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...Home Composting...

  1. Why compost at home?
  2. I have a compost waste collection bin provided by my Council. Should I use this instead of my composter?
  3. What can I put in a home composter?
  4. What are GREEN materials?
  5. What are BROWN materials?
  6. Where is the best place to put a compost bin?
  7. How do I add materials?
  8. What is the best way to add air?
  9. How to make sure compost does not get too wet or too dry.
  10. How long does it take?
  11. My compost bin is not working. It is taking longer than expected.
  12. How can I compost large amounts of leaves?
  13. Why is my compost smelly/slimey?
  14. How can I prevent unwelcome guests?
  15. I get a swarm of flies when I take off the lid.
  16. Can I add potato peelings?
  17. What can I do with the compost?

1. Why compost at home? Page Top
Home composting:
• Creates a useful product that can be used as mulch, soil conditioner, lawn conditioner or as part of a seed and potting mix.
• Reduces the need for landfill.
• Reduces the risk of global warming. When kitchen and garden waste breaks down in a landfill, methane, a powerful greenhouse gas, is produced.
• Saves the Earth's natural resources by reducing the need for peat taken from endangered habitats.
Composting happens where there is vegetation. It was happening long before man ever inhabitated earth.
Thousands of years ago, our ancestors noticed that their crops grew better near piles of rotting manure and vegetation. Making compost is a controlled version of this natural process.
2. I have a compost waste collection bin provided by my Council. Should I use this instead of my composter? Page Top
Compostable materials collected by your council are composted centrally.
Home composting is even better for the environment as your compostable materials do not need to be transported to another site.
3. What can I put in a home composter? Page Top
It is important that you put both green and brown materials in your compost bin.
GREEN materials contain lots of nitrogen. They break down quickly and help to keep the compost moist.
BROWN materials contain lots of carbon. They break down more slowly and add structure to your compost. They also create air pockets which are important for air circulation.
A good rule of thumb is to add the same amount of green and brown materials.
Best materials for compost: apples, banana skins, bone meal, citrus waste, coffee grinds, corn cobs, grapes, grass clippings, hair, hay and straw, leaves, manures, newspaper, sawdust, wood shavings, weeds.
Worst materials for compost barbecue ashes/coal, cooked food waste, dairy products, dishwater, dog or cat faeces, fat/grease/oil, fish scraps, meat/bones, peanut butter, weeds that have gone into seeds.
4. What are GREEN materials? Page Top
Examples of green (wet) materials are:
• Raw fruit and vegetables
• Teabags and coffee grounds
• Egg shells
• Garden and house plants
• Grass cuttings
• Weeds
• Cut flowers
5. What are BROWN materials? Page Top
Examples of brown (dry) materials are:
• Scrunched up paper and cardboard
• Hedge trimmings
• Staw and hay
• Woodchippings and sawdust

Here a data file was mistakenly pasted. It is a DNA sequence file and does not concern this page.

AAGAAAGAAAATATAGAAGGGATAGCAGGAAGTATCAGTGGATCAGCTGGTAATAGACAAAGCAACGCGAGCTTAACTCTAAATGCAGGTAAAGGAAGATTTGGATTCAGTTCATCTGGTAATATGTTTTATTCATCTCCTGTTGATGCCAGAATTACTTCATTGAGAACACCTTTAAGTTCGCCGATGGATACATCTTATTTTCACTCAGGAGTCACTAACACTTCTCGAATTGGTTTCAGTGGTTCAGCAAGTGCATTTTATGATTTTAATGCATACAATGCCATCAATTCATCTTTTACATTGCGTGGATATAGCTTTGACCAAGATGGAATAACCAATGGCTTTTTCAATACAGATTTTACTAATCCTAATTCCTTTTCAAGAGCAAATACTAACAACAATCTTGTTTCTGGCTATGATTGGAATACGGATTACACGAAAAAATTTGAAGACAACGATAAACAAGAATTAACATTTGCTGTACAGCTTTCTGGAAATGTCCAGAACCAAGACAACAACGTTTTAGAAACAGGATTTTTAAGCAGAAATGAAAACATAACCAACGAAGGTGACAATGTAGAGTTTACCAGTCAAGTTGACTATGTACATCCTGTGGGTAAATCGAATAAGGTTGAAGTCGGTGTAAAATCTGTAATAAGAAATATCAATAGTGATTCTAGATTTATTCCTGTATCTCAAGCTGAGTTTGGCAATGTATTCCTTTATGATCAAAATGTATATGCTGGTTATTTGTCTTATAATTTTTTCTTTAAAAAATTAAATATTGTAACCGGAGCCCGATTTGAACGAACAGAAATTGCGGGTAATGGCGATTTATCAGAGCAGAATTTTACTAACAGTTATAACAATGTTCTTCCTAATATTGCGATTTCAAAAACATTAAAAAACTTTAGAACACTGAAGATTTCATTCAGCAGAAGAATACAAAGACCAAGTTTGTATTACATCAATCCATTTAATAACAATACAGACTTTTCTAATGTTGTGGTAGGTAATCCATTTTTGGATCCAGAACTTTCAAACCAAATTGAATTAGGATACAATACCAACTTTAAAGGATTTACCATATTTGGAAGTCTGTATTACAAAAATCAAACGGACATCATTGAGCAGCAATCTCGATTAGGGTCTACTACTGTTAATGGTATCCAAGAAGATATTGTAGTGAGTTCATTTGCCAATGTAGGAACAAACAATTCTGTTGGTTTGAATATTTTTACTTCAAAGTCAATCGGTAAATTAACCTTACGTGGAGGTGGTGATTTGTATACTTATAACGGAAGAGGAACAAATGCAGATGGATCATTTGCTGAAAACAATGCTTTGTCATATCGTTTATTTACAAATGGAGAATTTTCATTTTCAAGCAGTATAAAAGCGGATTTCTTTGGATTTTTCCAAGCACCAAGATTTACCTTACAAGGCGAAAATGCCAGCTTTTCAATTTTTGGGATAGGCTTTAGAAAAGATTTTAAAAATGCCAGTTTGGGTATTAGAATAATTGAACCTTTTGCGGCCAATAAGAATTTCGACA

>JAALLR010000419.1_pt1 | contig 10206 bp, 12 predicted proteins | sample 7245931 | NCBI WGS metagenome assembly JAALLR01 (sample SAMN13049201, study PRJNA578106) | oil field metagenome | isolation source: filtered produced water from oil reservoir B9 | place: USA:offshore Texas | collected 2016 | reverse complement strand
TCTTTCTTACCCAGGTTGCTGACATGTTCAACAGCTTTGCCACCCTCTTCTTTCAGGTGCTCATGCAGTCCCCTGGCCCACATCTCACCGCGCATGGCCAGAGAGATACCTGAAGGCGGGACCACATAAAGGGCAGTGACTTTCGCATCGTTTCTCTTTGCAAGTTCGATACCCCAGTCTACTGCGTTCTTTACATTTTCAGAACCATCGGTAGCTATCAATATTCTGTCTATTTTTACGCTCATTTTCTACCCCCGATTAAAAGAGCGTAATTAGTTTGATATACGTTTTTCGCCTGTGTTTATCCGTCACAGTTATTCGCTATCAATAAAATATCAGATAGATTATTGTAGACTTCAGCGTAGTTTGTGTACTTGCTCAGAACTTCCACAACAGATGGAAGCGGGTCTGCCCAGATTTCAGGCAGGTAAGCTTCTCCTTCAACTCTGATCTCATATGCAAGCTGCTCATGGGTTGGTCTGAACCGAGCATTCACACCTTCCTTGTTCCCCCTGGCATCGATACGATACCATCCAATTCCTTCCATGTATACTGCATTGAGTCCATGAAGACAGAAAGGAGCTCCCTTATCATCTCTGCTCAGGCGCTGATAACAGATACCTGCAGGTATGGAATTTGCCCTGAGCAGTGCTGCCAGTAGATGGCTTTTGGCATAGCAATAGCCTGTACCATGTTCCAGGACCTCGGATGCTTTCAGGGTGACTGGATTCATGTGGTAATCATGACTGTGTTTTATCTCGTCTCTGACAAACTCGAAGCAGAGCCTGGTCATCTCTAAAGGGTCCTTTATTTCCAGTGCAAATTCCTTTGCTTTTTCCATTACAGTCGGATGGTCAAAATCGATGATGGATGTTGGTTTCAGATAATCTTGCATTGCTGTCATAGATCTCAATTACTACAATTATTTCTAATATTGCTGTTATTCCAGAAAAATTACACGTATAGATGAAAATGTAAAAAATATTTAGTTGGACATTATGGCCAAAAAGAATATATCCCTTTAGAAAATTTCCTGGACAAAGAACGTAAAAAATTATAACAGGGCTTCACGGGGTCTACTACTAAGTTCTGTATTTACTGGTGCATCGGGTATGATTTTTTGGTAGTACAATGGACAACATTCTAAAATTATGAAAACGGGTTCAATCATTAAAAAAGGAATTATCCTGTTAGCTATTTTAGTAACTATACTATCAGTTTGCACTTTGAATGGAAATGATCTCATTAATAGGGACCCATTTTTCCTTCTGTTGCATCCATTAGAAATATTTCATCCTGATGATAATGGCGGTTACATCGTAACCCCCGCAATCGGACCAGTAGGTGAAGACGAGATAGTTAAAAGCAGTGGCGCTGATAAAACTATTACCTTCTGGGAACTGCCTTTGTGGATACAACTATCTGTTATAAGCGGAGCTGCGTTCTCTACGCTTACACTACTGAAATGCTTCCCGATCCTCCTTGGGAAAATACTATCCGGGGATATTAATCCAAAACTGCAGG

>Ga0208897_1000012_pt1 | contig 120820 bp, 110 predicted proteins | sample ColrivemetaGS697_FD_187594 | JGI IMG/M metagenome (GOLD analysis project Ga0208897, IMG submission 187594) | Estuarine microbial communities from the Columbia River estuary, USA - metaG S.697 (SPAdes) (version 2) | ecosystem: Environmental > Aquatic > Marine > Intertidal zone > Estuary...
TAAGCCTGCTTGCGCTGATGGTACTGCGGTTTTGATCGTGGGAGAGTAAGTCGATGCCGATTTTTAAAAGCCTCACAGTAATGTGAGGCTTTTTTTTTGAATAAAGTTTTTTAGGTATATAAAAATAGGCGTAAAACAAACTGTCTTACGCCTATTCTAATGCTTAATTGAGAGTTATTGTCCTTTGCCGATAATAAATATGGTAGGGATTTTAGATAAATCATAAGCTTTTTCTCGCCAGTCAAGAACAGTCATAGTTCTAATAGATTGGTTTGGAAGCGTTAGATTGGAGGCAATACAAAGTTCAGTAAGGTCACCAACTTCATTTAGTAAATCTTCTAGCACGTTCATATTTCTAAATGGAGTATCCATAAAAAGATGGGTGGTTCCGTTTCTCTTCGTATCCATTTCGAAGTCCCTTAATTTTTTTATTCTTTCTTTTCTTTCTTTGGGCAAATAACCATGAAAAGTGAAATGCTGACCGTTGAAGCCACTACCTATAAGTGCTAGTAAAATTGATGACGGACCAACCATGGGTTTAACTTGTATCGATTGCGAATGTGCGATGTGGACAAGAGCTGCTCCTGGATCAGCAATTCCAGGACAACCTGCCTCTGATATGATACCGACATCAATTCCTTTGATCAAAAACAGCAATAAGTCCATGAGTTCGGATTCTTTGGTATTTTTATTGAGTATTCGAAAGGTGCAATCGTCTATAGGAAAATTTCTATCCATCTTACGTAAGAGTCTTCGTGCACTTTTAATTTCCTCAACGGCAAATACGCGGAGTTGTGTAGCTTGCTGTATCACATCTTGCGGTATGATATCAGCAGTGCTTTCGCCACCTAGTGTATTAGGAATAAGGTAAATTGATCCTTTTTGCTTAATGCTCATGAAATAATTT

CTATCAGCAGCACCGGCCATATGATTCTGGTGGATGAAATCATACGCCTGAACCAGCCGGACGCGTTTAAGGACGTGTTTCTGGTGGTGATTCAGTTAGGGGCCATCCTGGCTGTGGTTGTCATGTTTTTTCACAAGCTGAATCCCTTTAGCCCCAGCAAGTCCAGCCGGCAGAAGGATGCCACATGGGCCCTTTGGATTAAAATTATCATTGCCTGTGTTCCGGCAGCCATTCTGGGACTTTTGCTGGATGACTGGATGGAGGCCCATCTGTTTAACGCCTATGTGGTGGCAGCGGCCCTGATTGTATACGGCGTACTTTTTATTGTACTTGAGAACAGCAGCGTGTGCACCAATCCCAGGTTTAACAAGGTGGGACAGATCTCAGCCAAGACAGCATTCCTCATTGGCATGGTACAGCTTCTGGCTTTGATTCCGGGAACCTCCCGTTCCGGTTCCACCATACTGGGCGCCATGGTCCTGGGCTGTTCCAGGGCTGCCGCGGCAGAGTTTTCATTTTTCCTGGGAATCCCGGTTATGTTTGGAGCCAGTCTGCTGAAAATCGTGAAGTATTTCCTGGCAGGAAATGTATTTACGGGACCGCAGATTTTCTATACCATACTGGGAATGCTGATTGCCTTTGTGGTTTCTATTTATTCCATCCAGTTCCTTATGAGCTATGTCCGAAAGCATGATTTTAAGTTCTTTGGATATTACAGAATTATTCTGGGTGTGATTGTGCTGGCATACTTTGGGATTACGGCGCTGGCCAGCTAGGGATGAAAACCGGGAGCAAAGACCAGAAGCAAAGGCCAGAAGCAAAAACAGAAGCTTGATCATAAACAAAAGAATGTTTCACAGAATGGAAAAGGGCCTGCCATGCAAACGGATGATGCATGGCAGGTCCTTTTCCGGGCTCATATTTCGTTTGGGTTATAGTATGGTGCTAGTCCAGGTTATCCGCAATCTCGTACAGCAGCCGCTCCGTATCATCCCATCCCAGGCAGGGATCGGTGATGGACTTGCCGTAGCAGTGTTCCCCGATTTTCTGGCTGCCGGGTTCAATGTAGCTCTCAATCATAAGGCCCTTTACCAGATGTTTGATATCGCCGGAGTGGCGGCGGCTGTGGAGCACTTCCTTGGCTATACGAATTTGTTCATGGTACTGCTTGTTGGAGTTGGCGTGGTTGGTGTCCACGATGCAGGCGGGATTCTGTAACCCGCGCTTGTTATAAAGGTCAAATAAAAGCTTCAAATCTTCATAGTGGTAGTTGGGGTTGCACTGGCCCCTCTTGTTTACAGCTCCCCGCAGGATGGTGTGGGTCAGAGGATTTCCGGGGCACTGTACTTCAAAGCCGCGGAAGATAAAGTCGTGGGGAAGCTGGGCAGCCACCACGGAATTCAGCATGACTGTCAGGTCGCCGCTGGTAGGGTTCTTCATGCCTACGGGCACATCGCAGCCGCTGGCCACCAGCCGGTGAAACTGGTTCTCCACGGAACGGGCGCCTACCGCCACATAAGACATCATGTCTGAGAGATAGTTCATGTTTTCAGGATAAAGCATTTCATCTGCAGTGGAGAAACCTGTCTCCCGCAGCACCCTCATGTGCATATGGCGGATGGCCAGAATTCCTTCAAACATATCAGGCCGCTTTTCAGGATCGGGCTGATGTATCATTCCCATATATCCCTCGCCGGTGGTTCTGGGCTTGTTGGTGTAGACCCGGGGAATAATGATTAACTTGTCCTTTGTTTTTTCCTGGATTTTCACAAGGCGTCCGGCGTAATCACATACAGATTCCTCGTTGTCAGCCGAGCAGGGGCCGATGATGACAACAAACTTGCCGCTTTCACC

• Bedding from pet cages
• Twigs
• Feathers
6. Where is the best place to put a compost bin? Page Top
Put your compost bin in an area that is easy to get to all year round. This will make it easy to add new materials.
Ideally your compost bin should be placed on the ground (either bare sole or grass), not on concrete tarmac or patio slabs.
This will make it easier for worms and other creatures, which help break down your garden and kitchen waste, to enter the compost bin.
If this is not possible or practical, you can add some soil to a new bin if it is to be sited on concrete.
To help the composting process, choose a location that is out of excessive sunlight and is sheltered from the wind.
Some pet animals are just as susceptible to diseases as farmed animals, and must not be allowed access to kitchen waste in the compost bin.
If you keep poultry and you wish to compost at home, you must do so in an enclosed container so that the poultry cannot gain access.
7. How do I add materials? Page Top
Before putting materials into your home compost bin for the first time it is a good idea to place a layer of brown material such as branches and twigs at the bottom of the bin.
This layer should be about 6 inches (15cm) deep and will help air to circulate at the bottom of the compost bin once more materials have been added.
Good air circulation speeds up the process. Once the first layer of twigs and branches have been put into your compost bin more green and brown materials can be added as they become available.
Where possible an equal amount of green and brown materials should be added as this will create the best compost.
Two key ingredients in the compost recipe are moisture and temperature. Test for moisture by feeling with your fingers. If it is too dry, sprinkle with water, but don't get it too soggy.
If it is too wet the problem might solve itself as hot compost will dry itself. But if the compost smells badly and is not hot, add more brown (carbon) material.
To test the temperature, use a long-stem thermometer. The optimum level is between 50 and 65 degree Celcius.
If your heap has a temperature between 40 and 50 degree Celcius, it is too cool. If is is too wet, add carbon material and protect from the rain. If moisture is good, the nitrogen content may be too low, add more scraps.
8. What is the best way to add air? Page Top